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Commentary: methodological approaches to understanding mechanisms and ‘what if’ questions in occupational health research
  1. Peter M Smith1,2,3
  1. 1 Institute for Work & Health, Toronto, Ontario, Canada
  2. 2 Dalla Lana School of Public Health, University of Toronto, Toronto, Ontario, Canada
  3. 3 Department of Epidemiology and Preventive Medicine, Monash University, Clayton, Victoria, Australia
  1. Correspondence to Dr Peter M Smith, Institute of Work & Health, Toronto, Ontario, Canada; psmith{at}

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In occupational health research investigators can often be interested in better understanding the factors that explain the relationship between an exposure and an outcome. Two recent examples of such papers published in Occupational and Environmental Medicine are from Shields and colleagues exploring the extent to which differences in employment between people living with and without a disability in Australia explain differences in mental health outcomes,1 and Siegrist and colleagues examining how psychosocial exposures at work interact with socioeconomic position to increase risk of non-fatal cardiovascular disease events.2 The paper by Shields et al 1 uses a potential outcomes approach to mediation, based on VanderWeele’s model based approach.3 This analytical approach is increasingly accessible to researchers with many statistical programmes now incorporating specific procedures for such analyses.4 In their paper, Shields and colleagues observe an overall effect (or total effect) of an approximately five-point difference in the mental health scores of between respondents who are living with a disability compared with those without a disability—which they note is socially relevant.1 Through their mediation approach they were further able to estimate that 19% of this total effect is via the employment pathway, while 81% is not.1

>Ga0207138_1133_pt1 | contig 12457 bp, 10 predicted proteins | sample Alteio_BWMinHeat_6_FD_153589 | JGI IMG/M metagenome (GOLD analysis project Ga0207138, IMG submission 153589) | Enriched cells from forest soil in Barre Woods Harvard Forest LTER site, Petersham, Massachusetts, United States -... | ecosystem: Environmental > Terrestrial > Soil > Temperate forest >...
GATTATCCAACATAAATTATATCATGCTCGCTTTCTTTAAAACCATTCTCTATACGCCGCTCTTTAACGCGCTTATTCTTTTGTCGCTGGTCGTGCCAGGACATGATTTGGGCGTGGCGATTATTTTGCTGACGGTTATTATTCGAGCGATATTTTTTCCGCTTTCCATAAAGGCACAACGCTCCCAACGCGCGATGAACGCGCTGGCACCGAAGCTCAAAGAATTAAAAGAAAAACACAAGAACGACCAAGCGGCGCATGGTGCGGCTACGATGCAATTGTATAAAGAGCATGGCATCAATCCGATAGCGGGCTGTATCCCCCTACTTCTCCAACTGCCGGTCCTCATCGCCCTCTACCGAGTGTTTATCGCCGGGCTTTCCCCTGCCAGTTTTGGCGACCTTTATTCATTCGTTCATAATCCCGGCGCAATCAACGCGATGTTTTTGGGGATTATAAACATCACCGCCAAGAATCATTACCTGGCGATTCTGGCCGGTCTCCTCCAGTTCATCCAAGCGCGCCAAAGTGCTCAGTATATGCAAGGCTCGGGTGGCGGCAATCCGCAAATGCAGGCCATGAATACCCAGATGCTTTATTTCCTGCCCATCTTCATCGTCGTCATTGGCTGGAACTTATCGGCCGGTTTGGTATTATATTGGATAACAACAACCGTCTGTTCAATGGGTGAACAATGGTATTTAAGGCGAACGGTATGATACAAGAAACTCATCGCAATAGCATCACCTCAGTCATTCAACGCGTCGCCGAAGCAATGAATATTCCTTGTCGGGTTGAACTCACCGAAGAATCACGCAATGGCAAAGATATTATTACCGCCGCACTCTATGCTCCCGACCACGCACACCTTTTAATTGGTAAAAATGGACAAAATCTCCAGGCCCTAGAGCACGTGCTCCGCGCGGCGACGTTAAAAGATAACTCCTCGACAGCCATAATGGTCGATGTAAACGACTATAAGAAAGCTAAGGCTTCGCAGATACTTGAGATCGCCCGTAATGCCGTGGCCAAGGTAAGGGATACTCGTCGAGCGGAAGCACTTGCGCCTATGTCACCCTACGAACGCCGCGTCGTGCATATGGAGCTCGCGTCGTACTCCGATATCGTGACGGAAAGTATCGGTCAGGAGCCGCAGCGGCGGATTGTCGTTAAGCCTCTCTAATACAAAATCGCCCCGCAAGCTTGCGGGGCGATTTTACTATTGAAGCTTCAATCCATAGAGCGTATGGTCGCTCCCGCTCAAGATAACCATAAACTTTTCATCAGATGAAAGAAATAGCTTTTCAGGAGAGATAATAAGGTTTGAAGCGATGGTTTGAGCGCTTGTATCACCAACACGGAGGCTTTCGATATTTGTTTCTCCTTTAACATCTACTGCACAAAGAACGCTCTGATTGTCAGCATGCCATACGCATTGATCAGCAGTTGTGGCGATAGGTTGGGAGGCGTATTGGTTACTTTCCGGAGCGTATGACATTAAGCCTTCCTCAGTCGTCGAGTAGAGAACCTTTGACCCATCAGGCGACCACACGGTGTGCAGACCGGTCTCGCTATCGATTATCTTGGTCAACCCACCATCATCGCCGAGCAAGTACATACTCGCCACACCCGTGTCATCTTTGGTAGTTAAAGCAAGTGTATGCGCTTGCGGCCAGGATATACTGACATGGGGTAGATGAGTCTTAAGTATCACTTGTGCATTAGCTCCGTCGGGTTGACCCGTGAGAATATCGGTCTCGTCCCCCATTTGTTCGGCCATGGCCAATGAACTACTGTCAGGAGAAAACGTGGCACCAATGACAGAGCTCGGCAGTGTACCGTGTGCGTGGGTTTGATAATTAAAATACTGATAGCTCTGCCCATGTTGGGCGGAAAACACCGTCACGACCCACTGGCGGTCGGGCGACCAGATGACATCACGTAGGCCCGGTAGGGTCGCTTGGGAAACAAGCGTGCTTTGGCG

In the paper by Siegrist et al, despite psychosocial work exposures commonly being considered an outcome of one’s education and/or occupational position,5 a mediation approach is not taken. Rather, a series of discrete-time survival models are used to explore interaction, on both additive and multiplicative scales, between various measures of socioeconomic position and effort-reward imbalance (ERI). Siegrist and colleagues observed that while both measures of socioeconomic status and ERI are associated with an increased risk of cardiovascular disease events, there was no interaction between socioeconomic position and ERI. As stated in …

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  • Contributors PMS wrote the editorial.

  • Funding PMS works for the Institute for Work & Health (IWH). IWH is supported through funding from the Ontario's Ministry of Labour, Immigration, Training and Skills Development.

  • Competing interests None declared.

  • Provenance and peer review Not commissioned; internally peer reviewed.

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